Ireland on Thursday passed a Bill to legalise abortion following a referendum in the country in May on the controversial issue sparked by the death of Savita Halappanavar, who died in 2012 when she was refused abortion due to prevailing laws.
The referendum was resoundingly won by the ‘Yes’ campaign on the question whether the deeply conservative Catholic country should legalise abortion. A large number of women would travel to the United Kingdom, where laws are less stringent.
Halappanavar, a dentist who became an icon of the ‘Yes’ campaign during the referendum, died of sepsis in Galway after being denied abortion during protracted miscarriage.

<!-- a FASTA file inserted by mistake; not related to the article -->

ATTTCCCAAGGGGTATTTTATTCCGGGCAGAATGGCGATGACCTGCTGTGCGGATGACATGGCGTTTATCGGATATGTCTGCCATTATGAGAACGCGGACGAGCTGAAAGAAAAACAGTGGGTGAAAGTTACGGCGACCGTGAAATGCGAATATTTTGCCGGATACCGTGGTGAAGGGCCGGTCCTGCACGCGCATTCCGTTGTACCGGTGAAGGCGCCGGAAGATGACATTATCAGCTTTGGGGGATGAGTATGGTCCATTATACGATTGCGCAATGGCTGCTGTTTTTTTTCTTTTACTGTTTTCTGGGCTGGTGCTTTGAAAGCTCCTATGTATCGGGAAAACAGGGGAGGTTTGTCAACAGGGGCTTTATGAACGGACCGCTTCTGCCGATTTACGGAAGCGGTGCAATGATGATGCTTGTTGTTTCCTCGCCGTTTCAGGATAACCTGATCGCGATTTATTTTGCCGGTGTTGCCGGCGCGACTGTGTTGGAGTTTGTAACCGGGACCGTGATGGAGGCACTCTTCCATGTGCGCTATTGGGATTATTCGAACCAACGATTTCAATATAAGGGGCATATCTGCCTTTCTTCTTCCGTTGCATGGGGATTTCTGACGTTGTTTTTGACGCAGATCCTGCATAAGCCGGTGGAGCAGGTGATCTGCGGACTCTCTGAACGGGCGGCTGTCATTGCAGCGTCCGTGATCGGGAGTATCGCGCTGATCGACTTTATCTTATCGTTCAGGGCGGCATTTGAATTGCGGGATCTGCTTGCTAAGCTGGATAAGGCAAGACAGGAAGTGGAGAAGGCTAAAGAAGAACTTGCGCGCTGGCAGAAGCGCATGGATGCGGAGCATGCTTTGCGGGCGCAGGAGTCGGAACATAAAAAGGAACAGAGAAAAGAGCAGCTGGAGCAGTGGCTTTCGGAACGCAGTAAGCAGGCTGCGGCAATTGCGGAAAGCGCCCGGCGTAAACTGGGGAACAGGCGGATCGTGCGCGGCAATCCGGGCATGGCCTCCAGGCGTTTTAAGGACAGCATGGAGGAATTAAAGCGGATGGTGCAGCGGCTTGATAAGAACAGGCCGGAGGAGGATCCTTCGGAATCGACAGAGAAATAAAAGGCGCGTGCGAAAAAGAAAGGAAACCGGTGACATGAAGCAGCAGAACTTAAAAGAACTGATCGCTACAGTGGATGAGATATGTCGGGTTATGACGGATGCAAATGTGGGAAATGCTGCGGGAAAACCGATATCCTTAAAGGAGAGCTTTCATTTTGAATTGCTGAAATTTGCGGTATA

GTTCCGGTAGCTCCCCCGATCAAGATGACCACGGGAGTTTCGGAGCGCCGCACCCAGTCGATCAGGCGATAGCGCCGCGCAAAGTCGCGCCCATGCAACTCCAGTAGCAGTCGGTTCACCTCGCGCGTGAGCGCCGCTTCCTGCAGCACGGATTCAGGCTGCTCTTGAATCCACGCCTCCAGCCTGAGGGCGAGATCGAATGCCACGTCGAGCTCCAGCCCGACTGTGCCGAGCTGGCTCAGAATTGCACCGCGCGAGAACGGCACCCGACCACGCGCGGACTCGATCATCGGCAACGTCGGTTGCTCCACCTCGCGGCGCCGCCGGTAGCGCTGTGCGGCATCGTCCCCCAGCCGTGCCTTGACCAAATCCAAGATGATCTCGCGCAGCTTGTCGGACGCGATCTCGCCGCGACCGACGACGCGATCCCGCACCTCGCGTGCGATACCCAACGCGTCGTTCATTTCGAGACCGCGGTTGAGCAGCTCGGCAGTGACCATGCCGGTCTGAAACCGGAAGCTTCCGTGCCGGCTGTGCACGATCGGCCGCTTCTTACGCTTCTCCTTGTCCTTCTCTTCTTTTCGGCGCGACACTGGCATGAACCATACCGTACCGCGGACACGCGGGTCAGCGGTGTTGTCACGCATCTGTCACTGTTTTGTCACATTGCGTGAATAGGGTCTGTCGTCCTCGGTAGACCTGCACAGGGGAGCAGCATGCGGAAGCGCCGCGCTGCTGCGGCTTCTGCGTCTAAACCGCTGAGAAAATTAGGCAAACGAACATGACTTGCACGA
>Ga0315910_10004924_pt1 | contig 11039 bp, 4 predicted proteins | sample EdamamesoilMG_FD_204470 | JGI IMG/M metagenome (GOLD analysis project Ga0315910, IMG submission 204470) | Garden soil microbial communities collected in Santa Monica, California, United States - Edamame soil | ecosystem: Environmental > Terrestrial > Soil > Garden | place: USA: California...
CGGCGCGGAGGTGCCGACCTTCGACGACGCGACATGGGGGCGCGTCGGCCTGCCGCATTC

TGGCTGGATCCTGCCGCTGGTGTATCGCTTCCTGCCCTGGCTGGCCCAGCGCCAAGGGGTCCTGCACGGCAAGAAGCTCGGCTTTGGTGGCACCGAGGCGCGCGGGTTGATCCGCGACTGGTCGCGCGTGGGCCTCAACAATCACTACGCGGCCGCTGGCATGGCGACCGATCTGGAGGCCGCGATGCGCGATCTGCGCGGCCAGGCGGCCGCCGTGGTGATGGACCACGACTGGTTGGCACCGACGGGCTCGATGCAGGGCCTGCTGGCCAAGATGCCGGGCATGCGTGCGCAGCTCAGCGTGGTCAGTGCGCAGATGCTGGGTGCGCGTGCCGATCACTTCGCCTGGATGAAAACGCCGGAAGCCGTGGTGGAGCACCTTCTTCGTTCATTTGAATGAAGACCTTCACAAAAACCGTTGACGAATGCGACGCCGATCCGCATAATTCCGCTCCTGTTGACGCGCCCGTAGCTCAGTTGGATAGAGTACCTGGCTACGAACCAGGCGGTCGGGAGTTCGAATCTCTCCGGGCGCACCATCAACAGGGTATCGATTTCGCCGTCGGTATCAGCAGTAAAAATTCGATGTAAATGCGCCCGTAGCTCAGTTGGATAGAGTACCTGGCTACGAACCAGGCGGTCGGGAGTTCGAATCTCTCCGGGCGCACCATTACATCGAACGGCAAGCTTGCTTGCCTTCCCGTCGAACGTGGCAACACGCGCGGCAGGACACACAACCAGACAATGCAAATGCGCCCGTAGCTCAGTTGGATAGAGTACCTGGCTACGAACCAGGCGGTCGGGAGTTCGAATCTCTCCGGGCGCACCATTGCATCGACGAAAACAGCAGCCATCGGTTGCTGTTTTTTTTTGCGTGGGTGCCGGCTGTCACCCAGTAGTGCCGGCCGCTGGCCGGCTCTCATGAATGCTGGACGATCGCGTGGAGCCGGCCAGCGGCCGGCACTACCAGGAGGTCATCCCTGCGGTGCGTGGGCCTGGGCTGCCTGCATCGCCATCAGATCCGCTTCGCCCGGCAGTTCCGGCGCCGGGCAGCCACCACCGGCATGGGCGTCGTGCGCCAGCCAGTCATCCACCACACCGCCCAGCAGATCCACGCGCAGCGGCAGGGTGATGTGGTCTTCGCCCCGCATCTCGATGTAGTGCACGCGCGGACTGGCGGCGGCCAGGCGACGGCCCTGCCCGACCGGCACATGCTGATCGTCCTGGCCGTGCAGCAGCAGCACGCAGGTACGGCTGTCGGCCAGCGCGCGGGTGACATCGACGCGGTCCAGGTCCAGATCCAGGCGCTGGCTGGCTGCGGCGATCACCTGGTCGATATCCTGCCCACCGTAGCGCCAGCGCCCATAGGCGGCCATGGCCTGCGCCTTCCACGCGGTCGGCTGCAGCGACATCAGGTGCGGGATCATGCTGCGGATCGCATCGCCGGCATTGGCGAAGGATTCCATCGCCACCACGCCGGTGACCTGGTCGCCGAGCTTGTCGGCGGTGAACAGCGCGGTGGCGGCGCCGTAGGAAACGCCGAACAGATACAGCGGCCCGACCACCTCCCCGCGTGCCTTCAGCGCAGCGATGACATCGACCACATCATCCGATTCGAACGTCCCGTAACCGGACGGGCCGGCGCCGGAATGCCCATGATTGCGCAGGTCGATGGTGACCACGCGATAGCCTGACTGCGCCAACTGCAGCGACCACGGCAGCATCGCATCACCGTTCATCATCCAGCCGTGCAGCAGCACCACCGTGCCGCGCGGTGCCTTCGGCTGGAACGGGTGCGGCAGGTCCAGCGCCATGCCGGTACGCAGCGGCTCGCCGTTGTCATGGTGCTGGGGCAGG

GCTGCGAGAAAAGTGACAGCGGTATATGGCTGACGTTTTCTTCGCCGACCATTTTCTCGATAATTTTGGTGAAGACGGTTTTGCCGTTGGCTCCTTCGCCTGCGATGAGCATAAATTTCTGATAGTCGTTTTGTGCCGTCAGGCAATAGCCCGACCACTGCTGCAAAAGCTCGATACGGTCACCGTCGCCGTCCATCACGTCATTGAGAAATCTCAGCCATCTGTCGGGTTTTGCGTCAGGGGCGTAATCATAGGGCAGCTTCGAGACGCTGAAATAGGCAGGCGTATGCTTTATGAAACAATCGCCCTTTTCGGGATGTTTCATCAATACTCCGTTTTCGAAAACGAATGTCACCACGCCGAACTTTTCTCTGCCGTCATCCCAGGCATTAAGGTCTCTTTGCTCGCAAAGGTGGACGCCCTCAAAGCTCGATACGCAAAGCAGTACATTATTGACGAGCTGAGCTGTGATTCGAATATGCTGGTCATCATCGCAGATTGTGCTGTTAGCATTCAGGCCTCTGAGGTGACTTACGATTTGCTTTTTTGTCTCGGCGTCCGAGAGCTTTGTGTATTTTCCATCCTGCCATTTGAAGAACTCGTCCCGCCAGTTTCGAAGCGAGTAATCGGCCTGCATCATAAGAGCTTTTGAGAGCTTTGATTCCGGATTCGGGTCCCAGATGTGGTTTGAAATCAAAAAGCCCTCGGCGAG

Her smiling image on posters was one of the prominent ones in the ‘Yes’ campaign, with the words, ‘Savita Matters, Women Matter’. The ensuing law was widely called ‘Savita law’ after her.
Reports from Dublin said the Regulation of Termination of Pregnancy Bill will now be given to President Michael D Higgins to be signed into law. Indian-origin Prime Minister Leo Varadkar had supported the ‘Yes’ campaign during the referendum.
The bill allows for abortion services to be provided “on demand” up to the 12th week of a pregnancy, in the case of a fatal foetal abnormality or where the physical or mental health of the mother is in danger.
First Published: Dec 14, 2018 20:10 IST
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